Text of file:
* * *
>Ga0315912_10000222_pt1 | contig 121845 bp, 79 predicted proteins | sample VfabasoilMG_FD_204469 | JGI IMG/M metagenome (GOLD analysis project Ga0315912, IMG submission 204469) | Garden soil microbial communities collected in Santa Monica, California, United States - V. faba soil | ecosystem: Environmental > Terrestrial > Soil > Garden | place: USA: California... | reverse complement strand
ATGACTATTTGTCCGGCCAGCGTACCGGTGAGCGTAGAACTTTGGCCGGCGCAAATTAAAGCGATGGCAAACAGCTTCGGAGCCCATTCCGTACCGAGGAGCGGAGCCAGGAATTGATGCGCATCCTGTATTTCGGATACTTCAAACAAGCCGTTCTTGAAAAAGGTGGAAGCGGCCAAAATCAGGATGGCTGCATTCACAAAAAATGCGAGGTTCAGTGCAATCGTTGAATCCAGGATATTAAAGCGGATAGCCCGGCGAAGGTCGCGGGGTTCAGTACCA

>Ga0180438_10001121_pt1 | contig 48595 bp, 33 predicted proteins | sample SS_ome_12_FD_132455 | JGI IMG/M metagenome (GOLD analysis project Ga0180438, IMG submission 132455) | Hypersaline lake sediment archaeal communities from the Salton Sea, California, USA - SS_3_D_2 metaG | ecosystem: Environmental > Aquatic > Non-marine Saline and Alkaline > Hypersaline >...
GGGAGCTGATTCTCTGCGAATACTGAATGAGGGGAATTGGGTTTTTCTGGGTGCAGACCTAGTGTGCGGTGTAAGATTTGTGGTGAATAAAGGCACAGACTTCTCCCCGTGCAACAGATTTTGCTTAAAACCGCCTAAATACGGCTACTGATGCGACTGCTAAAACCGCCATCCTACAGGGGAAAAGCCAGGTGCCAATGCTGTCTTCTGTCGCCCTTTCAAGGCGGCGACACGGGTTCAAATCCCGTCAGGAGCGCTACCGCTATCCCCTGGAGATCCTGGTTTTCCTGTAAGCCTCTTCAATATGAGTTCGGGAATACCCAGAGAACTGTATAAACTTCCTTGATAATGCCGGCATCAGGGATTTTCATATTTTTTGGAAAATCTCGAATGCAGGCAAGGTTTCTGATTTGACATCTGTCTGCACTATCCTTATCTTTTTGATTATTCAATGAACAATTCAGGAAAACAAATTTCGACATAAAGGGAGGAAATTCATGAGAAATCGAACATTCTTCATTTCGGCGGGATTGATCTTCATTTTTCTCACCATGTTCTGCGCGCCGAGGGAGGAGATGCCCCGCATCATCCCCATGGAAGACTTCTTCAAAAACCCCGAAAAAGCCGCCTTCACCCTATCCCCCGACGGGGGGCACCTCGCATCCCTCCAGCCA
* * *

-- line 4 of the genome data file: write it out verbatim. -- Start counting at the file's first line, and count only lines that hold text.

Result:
GGGAGCTGATTCTCTGCGAATACTGAATGAGGGGAATTGGGTTTTTCTGGGTGCAGACCTAGTGTGCGGTGTAAGATTTGTGGTGAATAAAGGCACAGACTTCTCCCCGTGCAACAGATTTTGCTTAAAACCGCCTAAATACGGCTACTGATGCGACTGCTAAAACCGCCATCCTACAGGGGAAAAGCCAGGTGCCAATGCTGTCTTCTGTCGCCCTTTCAAGGCGGCGACACGGGTTCAAATCCCGTCAGGAGCGCTACCGCTATCCCCTGGAGATCCTGGTTTTCCTGTAAGCCTCTTCAATATGAGTTCGGGAATACCCAGAGAACTGTATAAACTTCCTTGATAATGCCGGCATCAGGGATTTTCATATTTTTTGGAAAATCTCGAATGCAGGCAAGGTTTCTGATTTGACATCTGTCTGCACTATCCTTATCTTTTTGATTATTCAATGAACAATTCAGGAAAACAAATTTCGACATAAAGGGAGGAAATTCATGAGAAATCGAACATTCTTCATTTCGGCGGGATTGATCTTCATTTTTCTCACCATGTTCTGCGCGCCGAGGGAGGAGATGCCCCGCATCATCCCCATGGAAGACTTCTTCAAAAACCCCGAAAAAGCCGCCTTCACCCTATCCCCCGACGGGGGGCACCTCGCATCCCTCCAGCCA